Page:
It is not always clear why a criminal justice system is needed or indeed what it contributes to the functioning of a society. In the discussion that will follow, it will be argued that there are essentially four reasons why we do need to have a criminal justice system. First, it upholds the freedoms of individuals and maintenance of public order. Second, a criminal justice system instils fear in people and thus deterring illegal activities. Third, a good justice system provides rehabilitation and reform to criminals. Fourth, it educates society on processes conducted at every level of law and order, therefore ensuring that all stages of the criminal justice system connect with each other without fear or favour. It will be demonstrated, in this paper, that to achieve a just and equitable society, a robust and accountable criminal justice system is required. Discussion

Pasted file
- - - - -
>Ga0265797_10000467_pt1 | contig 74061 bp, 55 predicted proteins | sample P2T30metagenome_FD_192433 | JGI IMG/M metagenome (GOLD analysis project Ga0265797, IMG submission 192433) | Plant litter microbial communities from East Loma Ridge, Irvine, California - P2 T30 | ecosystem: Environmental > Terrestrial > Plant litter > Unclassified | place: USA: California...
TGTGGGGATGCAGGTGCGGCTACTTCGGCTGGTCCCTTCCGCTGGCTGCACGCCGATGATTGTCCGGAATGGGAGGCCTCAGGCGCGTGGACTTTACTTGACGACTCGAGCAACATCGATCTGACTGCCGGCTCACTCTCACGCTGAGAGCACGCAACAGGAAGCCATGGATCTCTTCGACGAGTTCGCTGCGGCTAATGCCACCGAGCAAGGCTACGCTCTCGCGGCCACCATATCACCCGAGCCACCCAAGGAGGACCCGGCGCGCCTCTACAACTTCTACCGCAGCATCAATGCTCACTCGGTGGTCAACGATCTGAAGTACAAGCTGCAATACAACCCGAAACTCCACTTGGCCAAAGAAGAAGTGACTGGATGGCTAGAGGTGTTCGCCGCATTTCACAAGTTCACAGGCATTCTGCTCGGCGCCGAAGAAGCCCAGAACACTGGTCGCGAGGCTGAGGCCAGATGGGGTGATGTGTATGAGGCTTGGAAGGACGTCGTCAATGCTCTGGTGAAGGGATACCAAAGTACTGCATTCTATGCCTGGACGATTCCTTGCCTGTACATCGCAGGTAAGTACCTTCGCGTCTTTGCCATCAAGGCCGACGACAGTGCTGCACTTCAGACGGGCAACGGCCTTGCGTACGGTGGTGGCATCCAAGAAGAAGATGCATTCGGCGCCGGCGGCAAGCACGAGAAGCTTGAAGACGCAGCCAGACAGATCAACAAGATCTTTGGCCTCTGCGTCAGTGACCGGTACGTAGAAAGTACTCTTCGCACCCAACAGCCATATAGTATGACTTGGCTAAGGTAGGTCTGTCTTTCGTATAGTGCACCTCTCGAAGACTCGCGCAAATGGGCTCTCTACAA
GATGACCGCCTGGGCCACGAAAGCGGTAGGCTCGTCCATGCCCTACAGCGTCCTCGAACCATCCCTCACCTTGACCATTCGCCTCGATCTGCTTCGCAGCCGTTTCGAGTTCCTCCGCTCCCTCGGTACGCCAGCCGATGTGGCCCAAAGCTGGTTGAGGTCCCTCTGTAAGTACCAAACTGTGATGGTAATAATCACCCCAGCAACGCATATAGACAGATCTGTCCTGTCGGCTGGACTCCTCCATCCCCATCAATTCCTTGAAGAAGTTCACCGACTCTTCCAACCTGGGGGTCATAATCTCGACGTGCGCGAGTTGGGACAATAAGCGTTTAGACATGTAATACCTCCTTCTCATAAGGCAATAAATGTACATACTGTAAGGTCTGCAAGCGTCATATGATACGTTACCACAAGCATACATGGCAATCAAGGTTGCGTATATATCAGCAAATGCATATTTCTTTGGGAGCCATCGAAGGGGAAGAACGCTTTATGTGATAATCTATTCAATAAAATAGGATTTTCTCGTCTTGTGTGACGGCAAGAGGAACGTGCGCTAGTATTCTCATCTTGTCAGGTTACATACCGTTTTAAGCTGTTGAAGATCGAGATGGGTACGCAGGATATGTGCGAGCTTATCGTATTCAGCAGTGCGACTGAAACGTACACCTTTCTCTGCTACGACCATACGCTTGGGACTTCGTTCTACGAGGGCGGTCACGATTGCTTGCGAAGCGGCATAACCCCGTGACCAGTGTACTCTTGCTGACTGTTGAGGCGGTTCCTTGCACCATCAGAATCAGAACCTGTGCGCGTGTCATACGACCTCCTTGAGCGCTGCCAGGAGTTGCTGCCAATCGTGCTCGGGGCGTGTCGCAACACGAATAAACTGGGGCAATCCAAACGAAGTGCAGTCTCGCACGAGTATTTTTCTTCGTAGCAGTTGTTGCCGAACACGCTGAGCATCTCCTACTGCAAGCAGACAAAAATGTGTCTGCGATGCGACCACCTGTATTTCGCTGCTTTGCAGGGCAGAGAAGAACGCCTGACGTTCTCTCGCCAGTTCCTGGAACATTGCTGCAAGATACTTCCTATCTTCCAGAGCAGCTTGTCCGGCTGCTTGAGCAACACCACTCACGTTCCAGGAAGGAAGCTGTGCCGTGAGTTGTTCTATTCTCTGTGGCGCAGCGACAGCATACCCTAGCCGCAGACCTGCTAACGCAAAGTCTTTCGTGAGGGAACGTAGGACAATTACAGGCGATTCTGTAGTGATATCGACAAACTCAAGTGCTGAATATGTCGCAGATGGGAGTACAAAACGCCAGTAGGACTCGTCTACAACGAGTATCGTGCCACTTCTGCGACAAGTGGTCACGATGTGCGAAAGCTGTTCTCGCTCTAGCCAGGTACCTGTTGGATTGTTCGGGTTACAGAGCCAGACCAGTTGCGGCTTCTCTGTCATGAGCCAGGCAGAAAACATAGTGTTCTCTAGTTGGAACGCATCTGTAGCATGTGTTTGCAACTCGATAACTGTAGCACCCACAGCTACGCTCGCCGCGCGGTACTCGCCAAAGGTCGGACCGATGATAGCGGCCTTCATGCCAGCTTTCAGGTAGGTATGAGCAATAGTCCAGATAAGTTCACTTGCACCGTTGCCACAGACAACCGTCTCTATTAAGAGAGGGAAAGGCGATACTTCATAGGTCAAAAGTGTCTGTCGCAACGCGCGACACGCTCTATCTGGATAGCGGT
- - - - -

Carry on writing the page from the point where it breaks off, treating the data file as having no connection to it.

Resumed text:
The first argument for the necessity of a criminal justice system is the sustainment of public order and the preservation of individuals’ freedoms. This protection ensures the freedom of people which would otherwise live in fear and consequently have their liberties greatly curtailed (Daly, Israel & Goldsmith, 2006). Most of what is striven for by the criminal justice system, in a liberal-democratic society, includes equity, fairness and appropriateness in everyday activities of the individual (Bryett, Caswell & Shaw, 1993). Examples through history show that a society without a criminal justice system would become anarchic and ungovernable as there would be no central law and order structure and rule of law to control citizens, as commoners and leaders alike, who commit crimes, would not be answerable to any system (Smith & Natalier, 2005). Consequently without a functional criminal justice system, common order and the very freedoms that most modern societies experience would not and could not be upheld. The second argument is that the criminal justice system, with it's...
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